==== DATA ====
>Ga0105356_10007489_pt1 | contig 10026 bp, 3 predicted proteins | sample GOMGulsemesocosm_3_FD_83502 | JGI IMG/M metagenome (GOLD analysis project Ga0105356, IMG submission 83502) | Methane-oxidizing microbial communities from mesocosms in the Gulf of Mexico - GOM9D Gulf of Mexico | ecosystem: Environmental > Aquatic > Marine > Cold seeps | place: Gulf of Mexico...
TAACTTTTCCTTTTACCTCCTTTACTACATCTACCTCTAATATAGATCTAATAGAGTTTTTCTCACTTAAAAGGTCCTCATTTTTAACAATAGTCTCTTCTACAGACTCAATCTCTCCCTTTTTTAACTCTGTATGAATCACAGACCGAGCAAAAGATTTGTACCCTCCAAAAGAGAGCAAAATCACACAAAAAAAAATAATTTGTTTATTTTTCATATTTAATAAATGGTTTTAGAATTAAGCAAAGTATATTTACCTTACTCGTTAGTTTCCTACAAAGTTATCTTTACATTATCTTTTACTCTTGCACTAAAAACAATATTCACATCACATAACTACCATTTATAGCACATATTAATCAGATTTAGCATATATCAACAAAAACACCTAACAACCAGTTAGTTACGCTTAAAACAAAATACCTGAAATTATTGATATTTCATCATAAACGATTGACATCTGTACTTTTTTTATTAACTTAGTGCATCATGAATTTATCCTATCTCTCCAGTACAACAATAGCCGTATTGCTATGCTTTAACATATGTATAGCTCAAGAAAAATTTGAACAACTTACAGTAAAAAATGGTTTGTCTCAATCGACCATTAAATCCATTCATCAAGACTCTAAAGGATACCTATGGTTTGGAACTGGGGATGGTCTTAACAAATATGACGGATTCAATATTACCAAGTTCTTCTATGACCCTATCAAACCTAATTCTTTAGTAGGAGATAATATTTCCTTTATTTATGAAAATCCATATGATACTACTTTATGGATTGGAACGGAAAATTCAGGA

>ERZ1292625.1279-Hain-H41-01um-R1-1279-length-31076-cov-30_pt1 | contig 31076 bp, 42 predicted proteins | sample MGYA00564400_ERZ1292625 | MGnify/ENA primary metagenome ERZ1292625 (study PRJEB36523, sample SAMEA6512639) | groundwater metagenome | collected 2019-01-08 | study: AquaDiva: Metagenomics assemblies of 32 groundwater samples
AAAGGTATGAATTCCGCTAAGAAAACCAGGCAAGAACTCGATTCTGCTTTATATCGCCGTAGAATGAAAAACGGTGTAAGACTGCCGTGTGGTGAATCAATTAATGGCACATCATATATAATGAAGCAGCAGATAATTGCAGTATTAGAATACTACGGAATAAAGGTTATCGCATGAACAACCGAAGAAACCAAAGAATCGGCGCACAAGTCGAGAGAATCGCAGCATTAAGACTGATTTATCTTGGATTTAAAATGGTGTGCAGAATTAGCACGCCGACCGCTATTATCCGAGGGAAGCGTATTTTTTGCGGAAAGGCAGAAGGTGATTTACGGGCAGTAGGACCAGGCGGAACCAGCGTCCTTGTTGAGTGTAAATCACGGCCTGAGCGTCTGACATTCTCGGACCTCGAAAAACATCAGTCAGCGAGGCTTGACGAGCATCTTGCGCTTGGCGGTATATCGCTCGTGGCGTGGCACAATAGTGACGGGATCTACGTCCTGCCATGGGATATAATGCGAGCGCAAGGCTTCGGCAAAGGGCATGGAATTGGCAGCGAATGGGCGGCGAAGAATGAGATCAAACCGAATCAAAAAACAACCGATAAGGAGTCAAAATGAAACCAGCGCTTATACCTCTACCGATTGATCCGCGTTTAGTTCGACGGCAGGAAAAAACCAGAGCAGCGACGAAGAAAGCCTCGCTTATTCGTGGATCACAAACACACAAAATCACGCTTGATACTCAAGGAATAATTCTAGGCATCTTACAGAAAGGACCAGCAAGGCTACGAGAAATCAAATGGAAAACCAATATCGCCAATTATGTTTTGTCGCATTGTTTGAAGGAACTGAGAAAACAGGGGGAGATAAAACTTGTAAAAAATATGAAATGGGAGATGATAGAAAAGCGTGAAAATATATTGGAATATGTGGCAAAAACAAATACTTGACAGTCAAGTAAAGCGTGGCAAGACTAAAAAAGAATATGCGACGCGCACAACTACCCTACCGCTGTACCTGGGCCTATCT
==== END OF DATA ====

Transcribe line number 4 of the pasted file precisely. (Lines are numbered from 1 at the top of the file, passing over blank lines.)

AAAGGTATGAATTCCGCTAAGAAAACCAGGCAAGAACTCGATTCTGCTTTATATCGCCGTAGAATGAAAAACGGTGTAAGACTGCCGTGTGGTGAATCAATTAATGGCACATCATATATAATGAAGCAGCAGATAATTGCAGTATTAGAATACTACGGAATAAAGGTTATCGCATGAACAACCGAAGAAACCAAAGAATCGGCGCACAAGTCGAGAGAATCGCAGCATTAAGACTGATTTATCTTGGATTTAAAATGGTGTGCAGAATTAGCACGCCGACCGCTATTATCCGAGGGAAGCGTATTTTTTGCGGAAAGGCAGAAGGTGATTTACGGGCAGTAGGACCAGGCGGAACCAGCGTCCTTGTTGAGTGTAAATCACGGCCTGAGCGTCTGACATTCTCGGACCTCGAAAAACATCAGTCAGCGAGGCTTGACGAGCATCTTGCGCTTGGCGGTATATCGCTCGTGGCGTGGCACAATAGTGACGGGATCTACGTCCTGCCATGGGATATAATGCGAGCGCAAGGCTTCGGCAAAGGGCATGGAATTGGCAGCGAATGGGCGGCGAAGAATGAGATCAAACCGAATCAAAAAACAACCGATAAGGAGTCAAAATGAAACCAGCGCTTATACCTCTACCGATTGATCCGCGTTTAGTTCGACGGCAGGAAAAAACCAGAGCAGCGACGAAGAAAGCCTCGCTTATTCGTGGATCACAAACACACAAAATCACGCTTGATACTCAAGGAATAATTCTAGGCATCTTACAGAAAGGACCAGCAAGGCTACGAGAAATCAAATGGAAAACCAATATCGCCAATTATGTTTTGTCGCATTGTTTGAAGGAACTGAGAAAACAGGGGGAGATAAAACTTGTAAAAAATATGAAATGGGAGATGATAGAAAAGCGTGAAAATATATTGGAATATGTGGCAAAAACAAATACTTGACAGTCAAGTAAAGCGTGGCAAGACTAAAAAAGAATATGCGACGCGCACAACTACCCTACCGCTGTACCTGGGCCTATCT